How Living Wills Work



You probably have been asked at some point if you had a healthcare or advance directive at a medical facility. Though the healthcare or advance directive could be comprised of several forms instead of one, the terms are alternate names for a living will. This type of will is not for planning your estate. Instead, a living will is a document that ensures that your wishes for your end of life care are made clear if you are not able to answer for yourself.

How Living Wills Work

There are advance directive forms available at doctor’s offices and hospitals in most states. Your instructions or directives make sure that you receive the exact amount and type of medical intervention that you want when you are in a terminal situation and you aren’t able to communicate. For example, you may want only palliative or comfort care, but you do not want to have extraordinary measures like CPR administered. Having a living will can also take the burden off of your family so that they don’t have to decide whether or not you remain on life support.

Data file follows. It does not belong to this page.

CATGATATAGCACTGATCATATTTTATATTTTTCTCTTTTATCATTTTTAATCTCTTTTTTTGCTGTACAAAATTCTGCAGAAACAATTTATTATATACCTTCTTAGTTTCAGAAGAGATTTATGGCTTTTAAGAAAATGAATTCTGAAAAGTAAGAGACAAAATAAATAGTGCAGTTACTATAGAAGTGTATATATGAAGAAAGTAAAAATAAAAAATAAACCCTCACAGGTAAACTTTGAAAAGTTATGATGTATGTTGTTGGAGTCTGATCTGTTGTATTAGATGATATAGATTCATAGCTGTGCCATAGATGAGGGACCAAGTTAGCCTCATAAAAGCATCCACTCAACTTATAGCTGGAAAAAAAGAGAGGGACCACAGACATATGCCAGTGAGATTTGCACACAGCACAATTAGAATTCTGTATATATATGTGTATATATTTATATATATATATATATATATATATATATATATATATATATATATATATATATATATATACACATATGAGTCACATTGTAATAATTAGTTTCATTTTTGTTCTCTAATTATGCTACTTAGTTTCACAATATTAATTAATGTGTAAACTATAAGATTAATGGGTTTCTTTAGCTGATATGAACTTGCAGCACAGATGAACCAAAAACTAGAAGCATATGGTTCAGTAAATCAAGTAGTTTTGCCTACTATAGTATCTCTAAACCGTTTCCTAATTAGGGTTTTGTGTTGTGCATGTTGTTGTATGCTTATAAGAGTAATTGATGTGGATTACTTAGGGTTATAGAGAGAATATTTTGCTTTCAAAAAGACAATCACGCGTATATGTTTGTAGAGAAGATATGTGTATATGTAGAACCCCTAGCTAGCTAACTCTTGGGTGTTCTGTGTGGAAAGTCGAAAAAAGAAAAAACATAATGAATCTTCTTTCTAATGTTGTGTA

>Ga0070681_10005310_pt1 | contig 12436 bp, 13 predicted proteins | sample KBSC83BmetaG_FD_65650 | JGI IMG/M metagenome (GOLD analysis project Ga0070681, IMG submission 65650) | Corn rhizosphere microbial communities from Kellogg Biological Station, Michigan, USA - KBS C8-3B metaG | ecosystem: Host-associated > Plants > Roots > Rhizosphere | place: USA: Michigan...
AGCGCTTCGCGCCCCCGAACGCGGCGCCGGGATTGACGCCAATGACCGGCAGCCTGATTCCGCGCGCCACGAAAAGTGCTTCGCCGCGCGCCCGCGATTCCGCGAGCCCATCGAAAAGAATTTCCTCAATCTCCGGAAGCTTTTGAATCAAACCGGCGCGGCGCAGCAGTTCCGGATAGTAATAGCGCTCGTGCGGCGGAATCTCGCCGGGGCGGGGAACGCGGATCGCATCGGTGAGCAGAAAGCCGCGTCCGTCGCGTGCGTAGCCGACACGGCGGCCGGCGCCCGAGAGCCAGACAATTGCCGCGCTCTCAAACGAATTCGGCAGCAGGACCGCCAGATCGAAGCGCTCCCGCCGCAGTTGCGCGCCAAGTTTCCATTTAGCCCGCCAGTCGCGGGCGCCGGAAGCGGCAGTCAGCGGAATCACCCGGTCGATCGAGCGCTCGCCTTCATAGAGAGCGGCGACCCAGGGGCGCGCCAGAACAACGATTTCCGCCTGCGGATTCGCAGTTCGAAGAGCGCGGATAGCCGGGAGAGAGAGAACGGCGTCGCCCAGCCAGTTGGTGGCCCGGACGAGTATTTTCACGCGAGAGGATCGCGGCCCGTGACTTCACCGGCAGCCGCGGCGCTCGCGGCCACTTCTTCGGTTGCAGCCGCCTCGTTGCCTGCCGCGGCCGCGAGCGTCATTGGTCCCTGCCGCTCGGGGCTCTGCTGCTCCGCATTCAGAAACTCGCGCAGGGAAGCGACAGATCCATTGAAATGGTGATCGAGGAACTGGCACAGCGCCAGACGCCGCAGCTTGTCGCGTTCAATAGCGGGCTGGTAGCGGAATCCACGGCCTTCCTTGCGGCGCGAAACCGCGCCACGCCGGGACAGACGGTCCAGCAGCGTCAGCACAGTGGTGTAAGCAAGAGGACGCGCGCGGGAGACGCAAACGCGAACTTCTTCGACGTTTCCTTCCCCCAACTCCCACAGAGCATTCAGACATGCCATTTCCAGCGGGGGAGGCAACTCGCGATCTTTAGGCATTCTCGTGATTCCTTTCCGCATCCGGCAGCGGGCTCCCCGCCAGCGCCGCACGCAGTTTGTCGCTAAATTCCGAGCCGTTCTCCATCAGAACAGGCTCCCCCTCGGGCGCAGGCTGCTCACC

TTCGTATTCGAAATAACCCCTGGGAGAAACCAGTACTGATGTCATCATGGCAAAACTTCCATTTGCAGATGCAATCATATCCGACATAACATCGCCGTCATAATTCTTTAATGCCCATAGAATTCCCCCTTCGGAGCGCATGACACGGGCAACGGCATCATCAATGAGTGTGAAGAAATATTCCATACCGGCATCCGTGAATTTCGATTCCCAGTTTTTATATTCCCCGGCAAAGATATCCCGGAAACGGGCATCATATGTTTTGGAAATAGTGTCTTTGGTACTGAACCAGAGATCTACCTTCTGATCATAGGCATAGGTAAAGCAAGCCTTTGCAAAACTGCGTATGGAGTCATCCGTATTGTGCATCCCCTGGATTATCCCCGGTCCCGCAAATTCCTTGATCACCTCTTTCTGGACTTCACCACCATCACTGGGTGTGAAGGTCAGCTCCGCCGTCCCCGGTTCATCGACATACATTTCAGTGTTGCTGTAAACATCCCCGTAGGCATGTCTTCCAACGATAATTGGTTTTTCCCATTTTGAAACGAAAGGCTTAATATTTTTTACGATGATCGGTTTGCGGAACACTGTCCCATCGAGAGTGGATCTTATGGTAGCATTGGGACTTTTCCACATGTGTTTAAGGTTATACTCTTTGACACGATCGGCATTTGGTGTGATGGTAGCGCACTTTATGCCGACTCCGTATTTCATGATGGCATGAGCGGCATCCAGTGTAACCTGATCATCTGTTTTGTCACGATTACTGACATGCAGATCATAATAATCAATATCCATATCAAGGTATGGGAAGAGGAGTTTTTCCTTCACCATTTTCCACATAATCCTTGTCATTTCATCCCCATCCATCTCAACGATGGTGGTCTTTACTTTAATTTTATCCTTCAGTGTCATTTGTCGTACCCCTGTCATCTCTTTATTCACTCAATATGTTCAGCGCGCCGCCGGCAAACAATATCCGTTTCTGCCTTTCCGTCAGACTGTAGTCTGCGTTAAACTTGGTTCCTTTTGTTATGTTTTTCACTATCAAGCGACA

In order for the living will to be valid, you must follow your state’s laws regarding witnesses and notarization. Based on your wishes, you can make the document effective as of the signing or only if you cannot make decisions for yourself. You may revoke your living will at any time, or you may change your instructions with a new one. However, even if you choose to make yours effective upon signing, the physicians will communicate with you to make sure your preferences are followed for as long as you can communicate.

What Should Be Included

The kindest thing you can do for your family is to state your wishes ahead of time clearly. Some of the things you want to include are:

  • Do you want to be put on a respirator if you cannot breathe on your own?
  • Do you want a feeding tube if you cannot eat?
  • Do you want pain management drugs or procedures? If so, what kind?
  • Do you want a DNR (Do Not Resuscitate) order or a DNI (Do Not Intubate) order in place?
  • Do you want to be an organ donor?

If you have questions about a living will and what should be included, or how to plan for the end of your life, contact a licensed estate planning lawyer. They can guide you through the decisions that need to be made to protect your family.